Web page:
BA 500 Analysis
The BA 500 is an attempt to capture the industry’s consensus on the talent of a deep 2018 class—not to predict where players will be selected on June 4-6. The list was compiled in consultation with major league scouts, front office executives, scouting directors, college coaches and other professional evaluators. JJ Cooper, Teddy Cahill, Kyle Glaser, Kegan Lowe, Bill Mitchell and Carlos Collazo contributed to the reporting.
With the 2018 Draft set to kick off in 30 days, the first installment of the BA 500 has arrived. While many of the players listed below will figure to remain in the same spots they are currently in over the next month, Baseball America staff will continue to report on the draft in the remaining weeks as injuries and pop-up players develop and more information becomes available.
Auburn righthander Casey Mize continues to sit in the top spot and has established himself as the clear No. 1 player in the 2018 class, pitching to an 8-2, 2.40 record through his first 11 starts and 75 innings in the SEC. After leading the country in strikeout-to-walk ratio last season (12.11), Mize has fanned 104 batters and walked just seven (14.86 K/BB) this spring, giving him a strong argument as having the best control and stuff of any pitcher in the 2018 class. You can read a full scouting report of Mize in our rankings capsule for a full breakdown on his arsenal.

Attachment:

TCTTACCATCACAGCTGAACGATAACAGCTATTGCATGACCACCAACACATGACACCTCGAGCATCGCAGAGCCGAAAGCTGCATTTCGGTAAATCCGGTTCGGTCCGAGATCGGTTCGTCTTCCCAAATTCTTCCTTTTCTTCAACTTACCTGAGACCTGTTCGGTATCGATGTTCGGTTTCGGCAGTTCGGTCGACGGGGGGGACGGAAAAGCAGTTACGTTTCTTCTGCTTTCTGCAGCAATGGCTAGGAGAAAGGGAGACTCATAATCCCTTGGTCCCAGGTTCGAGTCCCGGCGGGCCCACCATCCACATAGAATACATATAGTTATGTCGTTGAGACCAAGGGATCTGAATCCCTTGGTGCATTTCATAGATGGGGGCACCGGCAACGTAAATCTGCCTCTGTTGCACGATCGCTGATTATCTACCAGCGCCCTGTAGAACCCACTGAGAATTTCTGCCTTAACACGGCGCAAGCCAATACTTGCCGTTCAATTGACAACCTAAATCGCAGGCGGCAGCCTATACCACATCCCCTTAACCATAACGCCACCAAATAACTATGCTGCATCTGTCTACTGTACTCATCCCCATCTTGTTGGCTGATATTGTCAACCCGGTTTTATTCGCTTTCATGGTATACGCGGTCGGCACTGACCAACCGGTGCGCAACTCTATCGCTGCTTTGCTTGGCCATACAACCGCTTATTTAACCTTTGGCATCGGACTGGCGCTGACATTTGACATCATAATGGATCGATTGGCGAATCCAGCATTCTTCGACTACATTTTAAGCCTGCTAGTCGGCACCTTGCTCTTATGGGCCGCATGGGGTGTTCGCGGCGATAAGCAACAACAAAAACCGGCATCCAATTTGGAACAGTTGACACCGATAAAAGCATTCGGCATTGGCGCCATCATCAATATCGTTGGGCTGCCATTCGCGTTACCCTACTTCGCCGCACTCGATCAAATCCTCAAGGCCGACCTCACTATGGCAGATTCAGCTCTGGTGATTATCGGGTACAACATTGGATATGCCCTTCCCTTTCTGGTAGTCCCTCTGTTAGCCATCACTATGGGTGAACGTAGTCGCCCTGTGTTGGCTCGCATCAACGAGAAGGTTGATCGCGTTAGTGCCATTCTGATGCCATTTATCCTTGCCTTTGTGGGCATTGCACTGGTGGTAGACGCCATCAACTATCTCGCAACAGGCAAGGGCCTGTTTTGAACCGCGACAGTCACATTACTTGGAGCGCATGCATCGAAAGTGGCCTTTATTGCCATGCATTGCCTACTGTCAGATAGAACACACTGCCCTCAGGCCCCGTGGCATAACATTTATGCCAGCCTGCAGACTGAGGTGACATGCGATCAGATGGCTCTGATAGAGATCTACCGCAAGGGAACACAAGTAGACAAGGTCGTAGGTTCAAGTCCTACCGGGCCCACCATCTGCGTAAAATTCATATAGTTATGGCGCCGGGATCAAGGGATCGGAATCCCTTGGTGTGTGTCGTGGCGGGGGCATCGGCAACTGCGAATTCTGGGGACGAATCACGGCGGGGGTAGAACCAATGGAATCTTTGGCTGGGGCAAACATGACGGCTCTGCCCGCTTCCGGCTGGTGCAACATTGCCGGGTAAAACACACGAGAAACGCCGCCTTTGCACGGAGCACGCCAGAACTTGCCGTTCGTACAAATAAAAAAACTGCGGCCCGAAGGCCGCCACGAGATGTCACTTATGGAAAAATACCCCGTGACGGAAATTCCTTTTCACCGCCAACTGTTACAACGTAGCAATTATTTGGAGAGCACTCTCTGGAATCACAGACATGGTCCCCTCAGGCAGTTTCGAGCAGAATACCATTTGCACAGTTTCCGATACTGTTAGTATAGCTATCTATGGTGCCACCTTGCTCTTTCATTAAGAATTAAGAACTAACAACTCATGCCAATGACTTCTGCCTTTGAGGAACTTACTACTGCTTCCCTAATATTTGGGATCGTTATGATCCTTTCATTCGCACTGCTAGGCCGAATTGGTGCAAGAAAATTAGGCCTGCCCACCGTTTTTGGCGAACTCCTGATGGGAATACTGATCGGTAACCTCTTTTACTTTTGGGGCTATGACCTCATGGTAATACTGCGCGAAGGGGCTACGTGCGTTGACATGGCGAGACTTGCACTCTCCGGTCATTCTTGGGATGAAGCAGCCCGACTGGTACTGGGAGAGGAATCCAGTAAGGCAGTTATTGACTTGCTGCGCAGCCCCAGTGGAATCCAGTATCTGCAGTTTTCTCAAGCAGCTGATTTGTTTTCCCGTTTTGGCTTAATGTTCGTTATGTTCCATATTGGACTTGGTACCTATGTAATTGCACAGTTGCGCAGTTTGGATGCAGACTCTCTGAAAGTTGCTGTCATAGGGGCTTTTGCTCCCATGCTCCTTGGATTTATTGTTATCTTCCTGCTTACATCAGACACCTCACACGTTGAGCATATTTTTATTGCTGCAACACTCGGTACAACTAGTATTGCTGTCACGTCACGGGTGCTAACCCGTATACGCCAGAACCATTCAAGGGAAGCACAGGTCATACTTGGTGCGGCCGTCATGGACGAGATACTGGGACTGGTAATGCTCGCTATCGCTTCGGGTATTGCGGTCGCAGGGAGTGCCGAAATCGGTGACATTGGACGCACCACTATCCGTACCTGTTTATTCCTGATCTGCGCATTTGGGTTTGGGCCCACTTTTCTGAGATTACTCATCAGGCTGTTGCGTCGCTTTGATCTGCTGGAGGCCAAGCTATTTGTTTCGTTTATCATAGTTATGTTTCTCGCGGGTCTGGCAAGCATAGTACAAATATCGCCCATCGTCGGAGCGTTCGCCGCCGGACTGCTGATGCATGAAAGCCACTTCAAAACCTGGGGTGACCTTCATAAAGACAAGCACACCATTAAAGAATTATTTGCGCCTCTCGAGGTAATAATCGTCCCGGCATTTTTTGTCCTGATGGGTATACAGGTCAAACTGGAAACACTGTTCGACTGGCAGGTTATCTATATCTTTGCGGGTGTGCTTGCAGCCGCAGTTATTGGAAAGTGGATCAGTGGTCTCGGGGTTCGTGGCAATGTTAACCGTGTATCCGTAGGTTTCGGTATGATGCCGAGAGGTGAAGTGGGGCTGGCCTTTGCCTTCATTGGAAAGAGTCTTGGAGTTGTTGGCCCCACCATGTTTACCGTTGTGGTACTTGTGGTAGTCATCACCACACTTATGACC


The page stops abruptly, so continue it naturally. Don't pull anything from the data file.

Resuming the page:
As expected before the season, many college players have risen up boards as the weeks have progressed, with six collegiate prospects rounding out the top 10 after Mize, along with a trio of prep pitchers. The biggest move in our current top 10 is the presence of Orange (Calif.) Lutheran High righthander Cole Winn, who claims the No. 10 spot and jumps ahead of Santiago (Corona, Calif.) High shortstop Brice Turang for the first time since last summer when BA began publishing early 2018 draft rankings.
Winn doesn’t have the stuff, projection or athleticism that some of other high school arms around him possess, but he’s been arguably the most consistent high school arm in a deep class at the position, regularly improving from start to start and giving area scouts and crosscheckers alike little reason to nitpick him.
Across the country, many high schools are beginning to enter the playoffs—and some schools are already done with their seasons entirely—giving scouts just a few final looks as teams start to hold preliminary draft meetings to determine which players will be priorities in the final month before the draft. This weekend, for instance, will be important for many players in the Georgia area as several top prospects who have been eliminated in playoffs will gather for a last-minute showcase including Forsyth Central (Cumming, Ga.) High righthander Ethan Hankins.